Social distancing, stricter hygiene habits, temperature checks, online shopping, mask wearing and virtual meetings. Software such as teams or zoom and expressions like hybrid learning or lockdown, are now part of our quotidian conversations and there is no doubt that the aftermath of this coronavirus pandemic will see myriad changes, from personal adjustments to global shifts, that will probably have a long term lasting impact.
Education, the pillar of our society, has been one of the sectors most affected by the pandemic. We were warned but it still took us all by surprise. Students went from spending eight hours or their weekdays learning and socialising in schools, to spending most of their time in front of the screens of their laptops or tablets. Teachers went from being classroom practitioners to online lecturers and deliverers overnight. The school’s leadership teams went from discussing learning spaces, curriculum distribution, after school activities and in-house pastoral support to worrying about online lessons, screen time and students wellbeing. Initially we were working in unprecedented circumstances and mistakes were made, but we learned from our mistakes
The main challenges worldwide were the lack of teachers’ skills to adapt to distance learning and the lack of skills with technology. In addition connectivity issues and the difficulty for younger students to access distance learning independently were also an initial concern. In that sense, parental involvement played and continues to play a crucial role in making a child’s distance learning programme a success. We feel privileged at TBS to have very strong partnerships with our parents as they have been pivotal in making virtual learning at TBS a success.
In our school, we are continuously looking at ways of maintaining this high quality online learning experience that all our students are experiencing whilst ensuring that the wellbeing of our students is prioritised. In that sense, the use of exam.net to administer internal exams is a step forward towards maintaining the rigorous academic approach for which we pride ourselves.
Worldwide, there are however, many challenges to overcome. Some students without reliable internet access and/or technology struggle to participate in digital learning; this gap is seen across countries and between income brackets within countries. For example, according to OECD data, whilst 95% of students in Switzerland, Norway, and Austria have a computer to use for their schoolwork, only 34% of students in Indonesia have access to technology.
In the US, there is a significant gap between those from privileged and disadvantaged backgrounds: whilst nearly all 15-year-olds from a privileged background said they had a computer to work on, nearly 25% of those from disadvantaged backgrounds did not. In the UK, 17.3% of students come from disadvantaged backgrounds and approximately 9% of households do not have a laptop, desktop or tablet; however in certain schools this figure would be as much as 60 or 70% of students. While some schools and governments have been providing digital equipment to students in need, such as in New South Wales, Australia, many are still concerned that the pandemic will widen the digital divide.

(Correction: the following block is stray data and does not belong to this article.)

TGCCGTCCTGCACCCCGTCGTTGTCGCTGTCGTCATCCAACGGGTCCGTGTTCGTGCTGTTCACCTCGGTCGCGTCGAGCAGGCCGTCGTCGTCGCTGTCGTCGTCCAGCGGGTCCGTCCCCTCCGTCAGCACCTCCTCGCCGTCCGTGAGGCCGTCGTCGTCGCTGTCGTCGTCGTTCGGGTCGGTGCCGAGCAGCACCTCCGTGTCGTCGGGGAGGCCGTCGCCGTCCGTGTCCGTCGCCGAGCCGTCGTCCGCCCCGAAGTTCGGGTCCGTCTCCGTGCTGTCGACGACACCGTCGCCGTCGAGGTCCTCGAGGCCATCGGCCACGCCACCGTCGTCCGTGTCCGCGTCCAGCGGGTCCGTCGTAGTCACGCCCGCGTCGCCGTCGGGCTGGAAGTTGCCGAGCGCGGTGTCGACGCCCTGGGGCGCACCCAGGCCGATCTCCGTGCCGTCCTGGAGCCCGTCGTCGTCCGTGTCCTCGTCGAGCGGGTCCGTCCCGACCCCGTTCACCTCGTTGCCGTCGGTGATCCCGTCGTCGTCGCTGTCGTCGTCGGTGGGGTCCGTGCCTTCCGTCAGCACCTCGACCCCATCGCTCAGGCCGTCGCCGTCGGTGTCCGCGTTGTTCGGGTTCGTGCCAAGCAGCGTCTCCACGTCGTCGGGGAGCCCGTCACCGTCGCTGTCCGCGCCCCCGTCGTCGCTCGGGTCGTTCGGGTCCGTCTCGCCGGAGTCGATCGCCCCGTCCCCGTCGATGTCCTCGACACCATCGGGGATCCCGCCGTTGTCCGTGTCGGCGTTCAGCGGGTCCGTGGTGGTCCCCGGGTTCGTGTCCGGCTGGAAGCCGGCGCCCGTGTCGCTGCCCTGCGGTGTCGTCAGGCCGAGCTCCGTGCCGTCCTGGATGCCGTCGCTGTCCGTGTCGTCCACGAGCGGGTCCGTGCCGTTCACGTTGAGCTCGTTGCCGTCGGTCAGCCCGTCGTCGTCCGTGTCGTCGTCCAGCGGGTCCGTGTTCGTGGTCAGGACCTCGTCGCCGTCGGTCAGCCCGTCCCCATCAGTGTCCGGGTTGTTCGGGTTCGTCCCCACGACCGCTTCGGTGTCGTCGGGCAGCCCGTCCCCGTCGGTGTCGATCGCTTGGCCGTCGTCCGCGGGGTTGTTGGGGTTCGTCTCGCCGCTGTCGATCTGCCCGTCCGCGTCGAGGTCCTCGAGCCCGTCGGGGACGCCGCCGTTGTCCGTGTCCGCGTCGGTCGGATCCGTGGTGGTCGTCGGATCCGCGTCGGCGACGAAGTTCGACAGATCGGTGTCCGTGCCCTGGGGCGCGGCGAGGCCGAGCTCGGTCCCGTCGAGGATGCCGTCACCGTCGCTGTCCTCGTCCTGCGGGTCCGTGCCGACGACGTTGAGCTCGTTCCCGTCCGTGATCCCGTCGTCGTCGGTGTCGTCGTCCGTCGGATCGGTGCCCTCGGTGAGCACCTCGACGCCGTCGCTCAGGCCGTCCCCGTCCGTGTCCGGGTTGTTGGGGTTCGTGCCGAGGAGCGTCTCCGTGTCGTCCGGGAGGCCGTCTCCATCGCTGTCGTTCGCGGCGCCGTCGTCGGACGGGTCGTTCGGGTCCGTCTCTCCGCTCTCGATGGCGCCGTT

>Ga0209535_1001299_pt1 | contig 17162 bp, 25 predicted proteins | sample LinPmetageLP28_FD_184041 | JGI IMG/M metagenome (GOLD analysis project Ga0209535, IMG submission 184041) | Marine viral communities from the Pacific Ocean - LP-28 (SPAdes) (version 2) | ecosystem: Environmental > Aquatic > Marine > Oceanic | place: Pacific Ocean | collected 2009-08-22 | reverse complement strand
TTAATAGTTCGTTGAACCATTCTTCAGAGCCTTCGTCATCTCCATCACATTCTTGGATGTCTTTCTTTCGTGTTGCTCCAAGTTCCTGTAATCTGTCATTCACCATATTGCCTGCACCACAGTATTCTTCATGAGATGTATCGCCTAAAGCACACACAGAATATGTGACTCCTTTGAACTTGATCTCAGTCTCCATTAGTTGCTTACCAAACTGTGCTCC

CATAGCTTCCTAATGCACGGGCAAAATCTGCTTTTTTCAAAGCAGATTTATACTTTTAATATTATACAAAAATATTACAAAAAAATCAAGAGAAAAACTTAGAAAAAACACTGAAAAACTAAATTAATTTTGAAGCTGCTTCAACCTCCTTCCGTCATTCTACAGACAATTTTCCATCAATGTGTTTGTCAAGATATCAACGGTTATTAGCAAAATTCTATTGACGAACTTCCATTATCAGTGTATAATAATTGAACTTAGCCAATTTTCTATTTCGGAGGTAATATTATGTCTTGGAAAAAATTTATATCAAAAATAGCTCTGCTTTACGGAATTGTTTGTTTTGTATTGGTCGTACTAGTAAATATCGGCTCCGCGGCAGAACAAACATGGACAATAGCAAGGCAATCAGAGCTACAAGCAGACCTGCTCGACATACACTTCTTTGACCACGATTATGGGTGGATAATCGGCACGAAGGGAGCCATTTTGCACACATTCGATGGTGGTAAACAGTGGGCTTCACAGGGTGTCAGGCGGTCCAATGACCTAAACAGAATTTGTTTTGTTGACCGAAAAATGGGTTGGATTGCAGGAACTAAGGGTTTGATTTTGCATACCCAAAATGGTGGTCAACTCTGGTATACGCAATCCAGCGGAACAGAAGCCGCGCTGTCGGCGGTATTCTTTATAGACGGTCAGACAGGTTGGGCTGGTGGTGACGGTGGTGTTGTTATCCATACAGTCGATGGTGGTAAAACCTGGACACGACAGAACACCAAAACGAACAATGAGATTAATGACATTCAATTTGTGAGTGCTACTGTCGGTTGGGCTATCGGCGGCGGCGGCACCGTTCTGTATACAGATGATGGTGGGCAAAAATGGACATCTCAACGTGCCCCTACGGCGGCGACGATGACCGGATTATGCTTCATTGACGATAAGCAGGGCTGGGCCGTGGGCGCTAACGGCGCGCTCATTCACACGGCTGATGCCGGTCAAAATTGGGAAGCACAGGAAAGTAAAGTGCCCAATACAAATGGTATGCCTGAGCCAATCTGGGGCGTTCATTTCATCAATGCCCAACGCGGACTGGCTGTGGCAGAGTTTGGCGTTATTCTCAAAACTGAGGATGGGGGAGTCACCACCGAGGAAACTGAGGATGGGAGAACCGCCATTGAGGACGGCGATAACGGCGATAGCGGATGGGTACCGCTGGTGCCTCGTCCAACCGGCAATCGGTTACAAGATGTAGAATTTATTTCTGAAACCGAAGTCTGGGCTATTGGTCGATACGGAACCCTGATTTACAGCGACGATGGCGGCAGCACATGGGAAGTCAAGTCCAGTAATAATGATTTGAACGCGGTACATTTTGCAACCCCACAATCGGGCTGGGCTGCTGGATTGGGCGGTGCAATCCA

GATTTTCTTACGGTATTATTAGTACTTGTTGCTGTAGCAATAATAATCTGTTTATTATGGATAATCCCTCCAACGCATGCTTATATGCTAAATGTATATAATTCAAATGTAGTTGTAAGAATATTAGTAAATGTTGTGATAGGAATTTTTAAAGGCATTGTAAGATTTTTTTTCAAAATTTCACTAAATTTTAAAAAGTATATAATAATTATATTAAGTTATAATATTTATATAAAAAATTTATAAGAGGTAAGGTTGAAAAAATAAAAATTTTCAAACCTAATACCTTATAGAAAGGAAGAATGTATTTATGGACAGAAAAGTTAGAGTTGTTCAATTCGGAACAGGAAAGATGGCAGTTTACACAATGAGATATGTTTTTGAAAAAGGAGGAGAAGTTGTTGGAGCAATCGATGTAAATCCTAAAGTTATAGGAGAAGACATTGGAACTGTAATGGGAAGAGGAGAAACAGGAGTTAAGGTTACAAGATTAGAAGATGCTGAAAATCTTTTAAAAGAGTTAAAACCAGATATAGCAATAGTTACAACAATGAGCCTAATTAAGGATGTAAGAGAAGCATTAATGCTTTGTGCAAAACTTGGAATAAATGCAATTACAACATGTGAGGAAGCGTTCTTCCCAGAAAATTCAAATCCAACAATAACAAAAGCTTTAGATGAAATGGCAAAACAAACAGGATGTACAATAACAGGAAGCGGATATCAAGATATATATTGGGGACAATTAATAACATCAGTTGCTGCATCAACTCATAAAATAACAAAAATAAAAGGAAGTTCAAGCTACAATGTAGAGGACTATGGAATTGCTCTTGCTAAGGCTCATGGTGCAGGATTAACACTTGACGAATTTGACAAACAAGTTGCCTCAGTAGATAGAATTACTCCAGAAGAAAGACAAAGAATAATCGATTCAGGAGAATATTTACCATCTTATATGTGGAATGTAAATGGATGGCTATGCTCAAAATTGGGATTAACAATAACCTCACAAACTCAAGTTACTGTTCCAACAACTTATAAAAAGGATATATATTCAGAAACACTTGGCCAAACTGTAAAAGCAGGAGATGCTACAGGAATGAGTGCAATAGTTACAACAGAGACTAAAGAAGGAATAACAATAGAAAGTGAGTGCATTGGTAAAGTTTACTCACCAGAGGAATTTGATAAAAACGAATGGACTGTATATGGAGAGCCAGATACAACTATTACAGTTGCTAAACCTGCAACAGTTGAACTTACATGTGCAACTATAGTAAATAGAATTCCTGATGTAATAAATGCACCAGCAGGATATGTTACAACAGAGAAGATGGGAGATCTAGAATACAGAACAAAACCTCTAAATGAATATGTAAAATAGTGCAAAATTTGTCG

For those who do have access to the right technology, there is evidence that learning online can be more effective in a number of ways. However, the effectiveness of online learning varies amongst age groups and the general consensus is that a structured environment is required, because children are more easily distracted. To get the full benefit of online learning, there needs to be a concerted effort to provide this structure and go beyond replicating a physical class/lecture through video capabilities, instead, using a range of collaboration tools and engagement methods that promote curiosity, critical thinking, adaptability and ultimately fully engage students.
After all, one thing is clear, the effects of this pandemic on us all, have demonstrated the importance of building resilience to cope with the uncertainties that we are faced on a daily basis. To ensure those skills remain a priority for our students, resilience must be built into our educational systems as well.
So what to expect in the future? While some believe that the unplanned and rapid move to online learning – with no training, insufficient bandwidth, and little preparation – will result in a poor user experience that is unconducive to sustained growth, others believe that a new hybrid model of education will emerge, one that will be more blended and technologically oriented which will bring significant benefits.
Deputy Head Academic